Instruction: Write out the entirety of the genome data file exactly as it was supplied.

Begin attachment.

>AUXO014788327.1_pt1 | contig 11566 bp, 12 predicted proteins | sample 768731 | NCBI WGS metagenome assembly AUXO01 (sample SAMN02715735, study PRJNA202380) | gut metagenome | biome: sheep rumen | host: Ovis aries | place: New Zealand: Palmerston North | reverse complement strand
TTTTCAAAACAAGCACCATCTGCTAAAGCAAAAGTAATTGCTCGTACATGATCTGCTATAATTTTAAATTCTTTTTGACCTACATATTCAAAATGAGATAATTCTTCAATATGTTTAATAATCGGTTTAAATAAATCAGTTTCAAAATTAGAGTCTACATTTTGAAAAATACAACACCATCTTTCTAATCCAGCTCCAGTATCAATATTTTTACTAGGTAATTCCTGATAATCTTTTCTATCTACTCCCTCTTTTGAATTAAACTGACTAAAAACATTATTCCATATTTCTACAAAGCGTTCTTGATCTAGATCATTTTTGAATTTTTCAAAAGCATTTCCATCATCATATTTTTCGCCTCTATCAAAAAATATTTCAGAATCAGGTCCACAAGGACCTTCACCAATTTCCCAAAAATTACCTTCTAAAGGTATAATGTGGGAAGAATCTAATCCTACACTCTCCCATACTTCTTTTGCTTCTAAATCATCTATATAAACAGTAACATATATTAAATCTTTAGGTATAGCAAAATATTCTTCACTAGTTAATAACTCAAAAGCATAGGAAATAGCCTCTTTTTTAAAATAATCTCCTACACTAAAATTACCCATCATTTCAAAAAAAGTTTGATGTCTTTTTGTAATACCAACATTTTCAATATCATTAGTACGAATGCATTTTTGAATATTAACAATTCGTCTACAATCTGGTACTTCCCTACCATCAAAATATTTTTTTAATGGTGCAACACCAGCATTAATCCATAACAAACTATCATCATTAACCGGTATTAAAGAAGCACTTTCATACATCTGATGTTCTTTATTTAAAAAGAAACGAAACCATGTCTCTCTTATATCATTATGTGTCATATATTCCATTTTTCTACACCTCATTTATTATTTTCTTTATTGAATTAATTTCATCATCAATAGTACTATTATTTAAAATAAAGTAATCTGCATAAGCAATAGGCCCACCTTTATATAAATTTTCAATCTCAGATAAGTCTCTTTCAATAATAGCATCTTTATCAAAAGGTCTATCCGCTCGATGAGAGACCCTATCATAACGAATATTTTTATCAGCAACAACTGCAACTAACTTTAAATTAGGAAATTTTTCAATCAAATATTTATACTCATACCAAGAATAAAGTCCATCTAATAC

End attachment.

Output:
>AUXO014788327.1_pt1 | contig 11566 bp, 12 predicted proteins | sample 768731 | NCBI WGS metagenome assembly AUXO01 (sample SAMN02715735, study PRJNA202380) | gut metagenome | biome: sheep rumen | host: Ovis aries | place: New Zealand: Palmerston North | reverse complement strand
TTTTCAAAACAAGCACCATCTGCTAAAGCAAAAGTAATTGCTCGTACATGATCTGCTATAATTTTAAATTCTTTTTGACCTACATATTCAAAATGAGATAATTCTTCAATATGTTTAATAATCGGTTTAAATAAATCAGTTTCAAAATTAGAGTCTACATTTTGAAAAATACAACACCATCTTTCTAATCCAGCTCCAGTATCAATATTTTTACTAGGTAATTCCTGATAATCTTTTCTATCTACTCCCTCTTTTGAATTAAACTGACTAAAAACATTATTCCATATTTCTACAAAGCGTTCTTGATCTAGATCATTTTTGAATTTTTCAAAAGCATTTCCATCATCATATTTTTCGCCTCTATCAAAAAATATTTCAGAATCAGGTCCACAAGGACCTTCACCAATTTCCCAAAAATTACCTTCTAAAGGTATAATGTGGGAAGAATCTAATCCTACACTCTCCCATACTTCTTTTGCTTCTAAATCATCTATATAAACAGTAACATATATTAAATCTTTAGGTATAGCAAAATATTCTTCACTAGTTAATAACTCAAAAGCATAGGAAATAGCCTCTTTTTTAAAATAATCTCCTACACTAAAATTACCCATCATTTCAAAAAAAGTTTGATGTCTTTTTGTAATACCAACATTTTCAATATCATTAGTACGAATGCATTTTTGAATATTAACAATTCGTCTACAATCTGGTACTTCCCTACCATCAAAATATTTTTTTAATGGTGCAACACCAGCATTAATCCATAACAAACTATCATCATTAACCGGTATTAAAGAAGCACTTTCATACATCTGATGTTCTTTATTTAAAAAGAAACGAAACCATGTCTCTCTTATATCATTATGTGTCATATATTCCATTTTTCTACACCTCATTTATTATTTTCTTTATTGAATTAATTTCATCATCAATAGTACTATTATTTAAAATAAAGTAATCTGCATAAGCAATAGGCCCACCTTTATATAAATTTTCAATCTCAGATAAGTCTCTTTCAATAATAGCATCTTTATCAAAAGGTCTATCCGCTCGATGAGAGACCCTATCATAACGAATATTTTTATCAGCAACAACTGCAACTAACTTTAAATTAGGAAATTTTTCAATCAAATATTTATACTCATACCAAGAATAAAGTCCATCTAATAC